Paul was in a hermetically sealed bubble. Again making observations and statements that are true and interesting, and stuff of a sort you’d never expect in a GOP debate, he nevertheless can’t break out into the open field of recognition. When he tries to link them up into a larger, convincing narrative, it falls flat into the nonsense worship of “proper procedures”. Praxis and attention to the empirical manifold is so lacking a moderator can be forgiven for not taking him seriously as part of the real debate - to say nothing of the crowd and other candidates, who have to regard it as submerged in another mytho-sphere.
If they’re all superheroes with special powers, Paul is Captain Quixotic up against powers frothy, presumptuous and grandiose. Proper procedures and fundamental formulae make up the lance in Virtue’s charge against the Way of the World. We see the windmill’s arms spread out and embrace the Knight’s pure trajectory - and so can just about everyone else.
But, starting things off, Gingrich freakin’ Christ! The premier architect of divisive, negative & destructive politics, the seminal catalyst of talk radio atmospherics, going all ballistic like that! Our “historian” is oblivious to his own past. And ironically, his little drama game there was itself part and parcel of his cute, high-school level, divisive/negative gamesmanship. Anyone possessed of historical consciousness can rationally conclude that the people who applauded are morons. The only sentient response to that act is “please remove the cork”.
Ugly too insofar as he put John King in an impossible situation, unable to follow up or disagree without annihilating his role as moderator and becoming part of the debate. Cute, it boils down to the bravery of being out of range.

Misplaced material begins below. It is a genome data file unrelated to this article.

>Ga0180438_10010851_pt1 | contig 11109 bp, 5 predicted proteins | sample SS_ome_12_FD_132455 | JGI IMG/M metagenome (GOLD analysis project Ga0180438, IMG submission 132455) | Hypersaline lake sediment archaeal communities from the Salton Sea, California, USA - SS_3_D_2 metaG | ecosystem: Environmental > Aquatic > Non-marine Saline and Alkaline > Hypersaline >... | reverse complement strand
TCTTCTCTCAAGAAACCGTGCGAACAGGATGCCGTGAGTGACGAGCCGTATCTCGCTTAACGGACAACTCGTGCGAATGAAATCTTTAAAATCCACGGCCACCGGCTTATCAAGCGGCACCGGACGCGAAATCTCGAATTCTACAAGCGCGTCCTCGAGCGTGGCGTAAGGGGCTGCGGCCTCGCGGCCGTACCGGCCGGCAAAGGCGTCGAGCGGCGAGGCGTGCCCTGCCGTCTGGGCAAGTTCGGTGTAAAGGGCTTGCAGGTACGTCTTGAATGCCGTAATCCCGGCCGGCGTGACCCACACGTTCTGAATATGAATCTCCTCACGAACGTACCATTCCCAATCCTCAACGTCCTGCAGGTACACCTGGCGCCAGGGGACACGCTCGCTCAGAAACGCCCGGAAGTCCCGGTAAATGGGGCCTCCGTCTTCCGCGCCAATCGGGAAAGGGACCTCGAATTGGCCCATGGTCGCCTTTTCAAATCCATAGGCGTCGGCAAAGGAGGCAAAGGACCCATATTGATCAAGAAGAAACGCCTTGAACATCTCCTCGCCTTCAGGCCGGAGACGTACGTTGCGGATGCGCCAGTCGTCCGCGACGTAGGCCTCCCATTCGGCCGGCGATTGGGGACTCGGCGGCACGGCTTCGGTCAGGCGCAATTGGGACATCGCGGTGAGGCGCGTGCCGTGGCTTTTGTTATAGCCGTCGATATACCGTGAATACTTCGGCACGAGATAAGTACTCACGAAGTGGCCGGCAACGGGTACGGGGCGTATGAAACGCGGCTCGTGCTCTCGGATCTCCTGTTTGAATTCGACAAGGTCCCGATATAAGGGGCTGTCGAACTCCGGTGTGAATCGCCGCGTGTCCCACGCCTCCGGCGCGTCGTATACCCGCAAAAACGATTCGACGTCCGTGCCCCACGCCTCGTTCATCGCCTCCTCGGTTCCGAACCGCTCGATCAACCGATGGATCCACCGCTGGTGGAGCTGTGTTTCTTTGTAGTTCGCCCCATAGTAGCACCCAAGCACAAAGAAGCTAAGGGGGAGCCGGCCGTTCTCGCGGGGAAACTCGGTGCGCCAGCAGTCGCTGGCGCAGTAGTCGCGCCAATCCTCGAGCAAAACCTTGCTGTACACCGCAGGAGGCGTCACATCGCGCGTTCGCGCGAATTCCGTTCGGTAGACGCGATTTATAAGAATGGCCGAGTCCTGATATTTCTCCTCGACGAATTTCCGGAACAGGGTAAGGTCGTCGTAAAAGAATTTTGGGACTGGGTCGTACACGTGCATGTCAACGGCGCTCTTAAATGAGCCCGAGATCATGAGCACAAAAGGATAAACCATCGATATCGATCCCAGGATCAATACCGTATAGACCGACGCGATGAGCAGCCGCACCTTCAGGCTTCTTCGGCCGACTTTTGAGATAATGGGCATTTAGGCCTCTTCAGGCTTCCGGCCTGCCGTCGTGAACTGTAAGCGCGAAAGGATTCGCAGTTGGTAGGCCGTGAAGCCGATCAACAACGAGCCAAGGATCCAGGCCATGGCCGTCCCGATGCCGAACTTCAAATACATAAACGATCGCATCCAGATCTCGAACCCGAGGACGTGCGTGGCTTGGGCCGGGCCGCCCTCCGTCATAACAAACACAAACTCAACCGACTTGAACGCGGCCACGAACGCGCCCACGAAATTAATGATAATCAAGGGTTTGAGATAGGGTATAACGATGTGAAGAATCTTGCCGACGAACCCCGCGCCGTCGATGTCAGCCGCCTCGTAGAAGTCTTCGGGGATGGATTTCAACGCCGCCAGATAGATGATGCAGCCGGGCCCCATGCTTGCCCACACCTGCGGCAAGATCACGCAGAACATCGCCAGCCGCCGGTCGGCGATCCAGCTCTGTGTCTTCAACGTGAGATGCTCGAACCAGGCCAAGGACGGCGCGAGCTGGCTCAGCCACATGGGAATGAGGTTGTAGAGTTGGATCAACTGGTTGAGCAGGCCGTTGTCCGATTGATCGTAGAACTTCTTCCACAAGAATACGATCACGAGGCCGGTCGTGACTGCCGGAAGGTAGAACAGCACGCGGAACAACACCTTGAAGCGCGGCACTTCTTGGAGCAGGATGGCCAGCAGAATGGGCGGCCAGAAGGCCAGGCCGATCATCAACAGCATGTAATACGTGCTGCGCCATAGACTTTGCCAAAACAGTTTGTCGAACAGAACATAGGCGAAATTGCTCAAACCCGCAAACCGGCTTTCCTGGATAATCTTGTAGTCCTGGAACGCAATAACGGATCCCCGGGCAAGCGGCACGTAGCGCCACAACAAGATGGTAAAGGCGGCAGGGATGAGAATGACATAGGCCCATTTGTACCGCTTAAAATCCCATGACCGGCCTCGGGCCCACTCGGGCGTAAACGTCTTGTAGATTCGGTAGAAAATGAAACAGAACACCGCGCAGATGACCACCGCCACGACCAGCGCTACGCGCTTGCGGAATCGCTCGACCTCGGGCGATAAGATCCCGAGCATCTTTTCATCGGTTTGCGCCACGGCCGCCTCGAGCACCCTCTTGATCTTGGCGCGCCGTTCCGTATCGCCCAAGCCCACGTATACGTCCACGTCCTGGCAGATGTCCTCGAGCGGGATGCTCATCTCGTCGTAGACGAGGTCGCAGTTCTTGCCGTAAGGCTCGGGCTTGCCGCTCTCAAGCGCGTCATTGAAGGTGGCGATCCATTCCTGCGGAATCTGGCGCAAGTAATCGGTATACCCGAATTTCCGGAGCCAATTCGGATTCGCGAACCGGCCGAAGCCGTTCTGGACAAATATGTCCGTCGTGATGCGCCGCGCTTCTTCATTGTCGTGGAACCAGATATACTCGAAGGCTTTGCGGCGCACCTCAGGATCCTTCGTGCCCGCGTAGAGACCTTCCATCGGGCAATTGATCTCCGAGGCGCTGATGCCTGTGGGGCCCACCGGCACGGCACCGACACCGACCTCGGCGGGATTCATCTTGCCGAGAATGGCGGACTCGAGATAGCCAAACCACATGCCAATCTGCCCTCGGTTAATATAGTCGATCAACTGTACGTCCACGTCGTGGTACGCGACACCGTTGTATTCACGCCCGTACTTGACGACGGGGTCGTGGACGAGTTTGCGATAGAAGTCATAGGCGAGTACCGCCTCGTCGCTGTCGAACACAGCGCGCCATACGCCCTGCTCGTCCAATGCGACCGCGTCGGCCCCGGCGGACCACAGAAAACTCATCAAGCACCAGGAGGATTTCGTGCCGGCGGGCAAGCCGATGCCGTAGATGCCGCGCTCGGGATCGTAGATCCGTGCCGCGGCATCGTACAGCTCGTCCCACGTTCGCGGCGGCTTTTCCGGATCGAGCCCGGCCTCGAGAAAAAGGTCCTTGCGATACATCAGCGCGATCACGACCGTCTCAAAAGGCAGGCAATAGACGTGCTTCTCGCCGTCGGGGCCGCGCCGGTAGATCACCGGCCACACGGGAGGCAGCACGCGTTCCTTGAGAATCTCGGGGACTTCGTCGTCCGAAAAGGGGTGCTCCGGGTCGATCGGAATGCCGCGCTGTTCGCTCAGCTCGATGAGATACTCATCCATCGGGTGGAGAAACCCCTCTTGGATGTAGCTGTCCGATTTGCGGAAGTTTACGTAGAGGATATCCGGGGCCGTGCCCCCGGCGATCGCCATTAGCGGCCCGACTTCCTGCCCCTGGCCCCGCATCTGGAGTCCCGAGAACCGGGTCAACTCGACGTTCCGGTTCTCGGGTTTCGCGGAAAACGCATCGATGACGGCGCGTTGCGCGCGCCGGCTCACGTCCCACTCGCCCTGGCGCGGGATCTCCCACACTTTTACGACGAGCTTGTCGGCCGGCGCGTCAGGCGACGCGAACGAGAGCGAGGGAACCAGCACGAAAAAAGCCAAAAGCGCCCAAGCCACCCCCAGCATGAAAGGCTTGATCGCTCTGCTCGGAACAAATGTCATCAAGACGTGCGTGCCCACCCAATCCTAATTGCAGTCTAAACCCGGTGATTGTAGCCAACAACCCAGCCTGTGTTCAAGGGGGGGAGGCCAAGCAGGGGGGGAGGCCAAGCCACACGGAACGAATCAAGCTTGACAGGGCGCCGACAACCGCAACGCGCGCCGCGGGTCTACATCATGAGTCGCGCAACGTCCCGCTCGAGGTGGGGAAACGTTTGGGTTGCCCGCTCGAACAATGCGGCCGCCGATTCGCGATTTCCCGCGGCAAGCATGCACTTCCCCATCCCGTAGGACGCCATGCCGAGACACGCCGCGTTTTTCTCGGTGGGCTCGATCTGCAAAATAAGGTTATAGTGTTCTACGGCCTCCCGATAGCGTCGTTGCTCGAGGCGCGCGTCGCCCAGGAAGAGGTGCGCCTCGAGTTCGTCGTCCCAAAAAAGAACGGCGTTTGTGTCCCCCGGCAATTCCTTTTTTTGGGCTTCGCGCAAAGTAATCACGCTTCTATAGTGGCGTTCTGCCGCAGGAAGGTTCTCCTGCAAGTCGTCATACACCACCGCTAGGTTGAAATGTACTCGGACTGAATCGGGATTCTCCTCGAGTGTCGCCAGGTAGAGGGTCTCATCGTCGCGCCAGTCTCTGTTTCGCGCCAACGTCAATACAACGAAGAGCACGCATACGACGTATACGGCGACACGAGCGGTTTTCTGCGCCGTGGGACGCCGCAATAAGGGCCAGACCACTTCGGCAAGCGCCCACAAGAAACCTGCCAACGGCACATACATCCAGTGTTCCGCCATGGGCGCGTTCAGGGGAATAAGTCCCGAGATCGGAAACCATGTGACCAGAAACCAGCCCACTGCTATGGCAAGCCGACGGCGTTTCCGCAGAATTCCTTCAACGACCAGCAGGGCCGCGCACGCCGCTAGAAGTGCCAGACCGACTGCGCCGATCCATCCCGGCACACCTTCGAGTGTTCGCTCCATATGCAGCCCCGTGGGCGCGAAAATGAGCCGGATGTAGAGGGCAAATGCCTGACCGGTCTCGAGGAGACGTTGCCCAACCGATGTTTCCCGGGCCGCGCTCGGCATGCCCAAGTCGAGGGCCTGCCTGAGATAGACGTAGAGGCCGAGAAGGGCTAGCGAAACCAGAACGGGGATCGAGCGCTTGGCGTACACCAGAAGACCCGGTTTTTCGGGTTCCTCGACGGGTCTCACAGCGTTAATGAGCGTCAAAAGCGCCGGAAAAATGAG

Elsewhere, Gingrich was off balance and lame in his responses. When Santorum zinged the line of the night - "Newt has never had a problem with grandiosity" - Newt played right into Rick’s attack vector and proudly identified himself as grandiose! Santorum lowers the scythe masterfully with a perfectly apt distinction between someone possessed of an effusive cauldron of ideas and an effective political agency. It was brutal - and it wouldn’t be the only time Gingrich’s body language revealed severe discomfort. Justice requires that Ned Beatty host SNL and spoof this encounter.
Romney was terrible with a weak barrage of glittering generalities, delivered in obnoxious avoidance of any real question - and ultimately punctuated by his “Maybe” quip on the tax thing. Amazingly plastic with a sheen of smiley unresponsiveness, his only mojo comes in popping Newt over his legacy and the Reagan diary, and brushing off Gingrich’s ad hoc reply over how Mitt should be thankful - effectively nailing his tendency to sound like a name dropper and a credit hog. Spark aside, Romney can’t or won’t shift gears now that the polls are tight, staying in a “safe zone”, talking a lot and saying nothing. If he only had as many clues as grandchildren.
Presumption and grandiosity lost to a frothy mix whipped in the hydraulics of Santorum’s disciplined debate rhythm. Score one for the champion of a “bottom up free market system.” He wore out both Romney and Gingrich over the individual mandate. And earlier, he shot through the vapor of Romney’s effusive praise of pure capitalism, highlighting the bottom again - a blue collar basis where people are “paddling alone”. With an angle Nixon once played, he left Romney holding a fig leaf for cover - and questions remaining about the spirit and ethos of his capitalism.
It may take something akin to a phenomenological reduction, you know - in effect to rigorously hold one’s nose over Rick Santorum’s faux Christian proto-fascism, but just looking at logical play and debate skill it’s clear he won hands down. Insofar as anyone insists Gingrich won, they’re employing a confused set of metrics. As the South Carolina Primary returns come in, it appears Newt’s concoction of pseudo-outrage and racial ventriloquism has bewitched Palmetto sensibility. Unsurprisingly in our epoch, the brand of “debate champion” looks and feels better than the real thing.